The Career 180: Marketing Yourself Across Industries

So you want a new job, right? Landing a new role might seem hard enough considering all of the competition out there. Do you want a new job in a completely new industry too? If it seems damn near impossible, you might want to give up. After all, this is a waste of time — right? Wrong. 

It isn't impossible; in fact, people do a career 180 all of the time. The job market is changing, and people are more accustomed to making bigger changes in an effort to try and figure out what excites them. So when you go to apply for a job in tech and hesitate because you've been working in healthcare for six years, fear not. You can do this — Here's how.

Know what you're good at (and what you LIKE to do)

When I do this type of work with my clients, the first thing that I ask them to do is take a job description from a particular industry that they're interested in and put it up next to their resume. Find the common threads, but also find the gaps (this exercise will also help you prepare for the interview). What are some key strengths that show up on your resume? Whether it's projects you worked on or technical skills you picked up, write them down and note your key strengths and attributes.

It's also important to pay attention to what you like to do in addition to those key strengths. For example, you may be really great at organizing and planning corporate events but actually hate doing it. This is key intel into what types of roles you should not be applying for. What you might find is that you gained a great sense of project management from planning those events, so that's helpful when writing out your list of strengths.


Make sure your skills are transferable

Now that you know what you're good at, it's time to figure out how it all transfers into another industry or role. For this piece, I recommend broadening your skills rather than getting more granular. The idea is to make them transferable, not pigeon hole you.

For example, if you've been working in the healthcare industry and organized your annual conference focusing on a particular topic, talk more generally about leading, executing planning, and your project management experience. These are skills that are needed across industries, not just in healthcare. Make sense?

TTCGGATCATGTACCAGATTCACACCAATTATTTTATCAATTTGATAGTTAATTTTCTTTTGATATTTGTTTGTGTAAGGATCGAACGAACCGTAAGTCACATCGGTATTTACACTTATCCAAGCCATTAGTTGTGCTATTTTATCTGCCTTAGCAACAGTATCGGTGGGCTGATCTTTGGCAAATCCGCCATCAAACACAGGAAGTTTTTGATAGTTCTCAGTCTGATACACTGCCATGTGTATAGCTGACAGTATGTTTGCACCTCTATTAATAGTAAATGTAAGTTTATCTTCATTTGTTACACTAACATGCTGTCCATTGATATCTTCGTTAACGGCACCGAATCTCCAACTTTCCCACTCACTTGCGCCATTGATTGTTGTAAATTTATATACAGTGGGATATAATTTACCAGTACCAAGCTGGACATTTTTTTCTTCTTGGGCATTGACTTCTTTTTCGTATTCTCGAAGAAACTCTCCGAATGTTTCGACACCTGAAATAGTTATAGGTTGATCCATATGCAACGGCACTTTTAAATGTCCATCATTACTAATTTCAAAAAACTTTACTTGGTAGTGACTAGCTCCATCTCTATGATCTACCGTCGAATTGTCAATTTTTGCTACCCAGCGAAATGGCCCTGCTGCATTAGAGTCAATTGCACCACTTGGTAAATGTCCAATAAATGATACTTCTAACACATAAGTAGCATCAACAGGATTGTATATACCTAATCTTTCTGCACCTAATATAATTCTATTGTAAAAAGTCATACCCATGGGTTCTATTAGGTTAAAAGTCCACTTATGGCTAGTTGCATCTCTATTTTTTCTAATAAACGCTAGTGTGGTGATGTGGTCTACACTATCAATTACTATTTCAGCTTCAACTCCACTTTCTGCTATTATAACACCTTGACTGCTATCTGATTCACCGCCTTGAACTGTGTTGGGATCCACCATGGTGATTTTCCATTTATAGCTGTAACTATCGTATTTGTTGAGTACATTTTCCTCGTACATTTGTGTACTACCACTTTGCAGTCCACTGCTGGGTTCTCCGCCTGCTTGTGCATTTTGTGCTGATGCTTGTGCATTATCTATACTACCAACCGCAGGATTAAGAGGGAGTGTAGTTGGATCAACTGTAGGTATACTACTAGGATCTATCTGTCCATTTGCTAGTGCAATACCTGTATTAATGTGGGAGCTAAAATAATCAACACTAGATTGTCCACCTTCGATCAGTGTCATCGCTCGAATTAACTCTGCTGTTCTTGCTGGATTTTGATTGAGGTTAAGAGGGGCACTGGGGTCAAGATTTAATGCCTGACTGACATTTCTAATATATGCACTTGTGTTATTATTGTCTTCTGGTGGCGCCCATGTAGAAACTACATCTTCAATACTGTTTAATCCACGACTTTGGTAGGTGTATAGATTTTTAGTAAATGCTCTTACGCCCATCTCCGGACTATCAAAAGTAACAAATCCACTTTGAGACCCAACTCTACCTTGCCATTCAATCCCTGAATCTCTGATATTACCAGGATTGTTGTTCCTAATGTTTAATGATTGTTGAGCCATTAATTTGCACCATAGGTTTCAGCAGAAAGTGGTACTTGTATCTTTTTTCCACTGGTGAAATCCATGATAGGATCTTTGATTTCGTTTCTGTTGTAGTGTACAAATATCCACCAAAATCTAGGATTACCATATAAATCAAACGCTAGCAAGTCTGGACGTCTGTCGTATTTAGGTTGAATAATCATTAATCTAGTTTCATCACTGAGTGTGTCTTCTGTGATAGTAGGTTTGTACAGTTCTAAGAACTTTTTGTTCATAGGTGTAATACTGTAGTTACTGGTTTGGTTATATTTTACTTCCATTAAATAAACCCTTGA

Use your cover letter wisely

You probably know that I'm not typically a fan of the cover letter. I said it, and there's no going back. The thing is, having been a recruiter for 12+ years, I read a lot of cover letters — and then I didn't. Here's why: Many cover letters are very long and unnecessary. However, when you're making a career change (whether it's industry switch or an actual job), I do find they can be helpful because you can tell your story a bit more than with just a resume. That said, make sure yours isn't a meaningless page of fluff. It should be, at best, a few paragraphs that summarize why you're passionate about the company and industry.

DO NOT, I REPEAT, DO NOT start your cover letter with "To Whom it May Concern" — or we just can't be friends anymore.

Network! Tell your friends to get with my friends

So now that you are clear on your strengths and what you like to do, as well as your transferable skills — it's time to get your ass up and network. Start by putting yourself out there to friends and former colleagues. Talk about what you are interested in, and what types of companies you've been looking at or are searching for. 

Do your research too. If you're interested in working in tech, do your homework. This way when you meet someone, you don't sound like you have zero idea what you are talking about. You get out what you put in.

Know what your 5-minute commercial looks like

I often talk to my clients about the "5-minute commercial", which simply put is who you are and what you are looking to do, wrapped up in a pretty 5-minute bow. You never know when you'll be in a situation where you will find yourself needing to talk about it, so best to have something prepared. Spend a few moments thinking about what your 5-minute commercial would look like. If you are confused, then it is time to revisit your strengths and interests to get more clarity on what that looks like.

I know that I make this sound easy. Fact is, switching careers and industries takes a lot of dedication and hard work. Things are not going to magically happen without putting in the time and effort to understanding more about yourself. These suggestions serve as a great jumping off point and will help you gain a better understanding of how you can market yourself in any industry and land the job you deserve.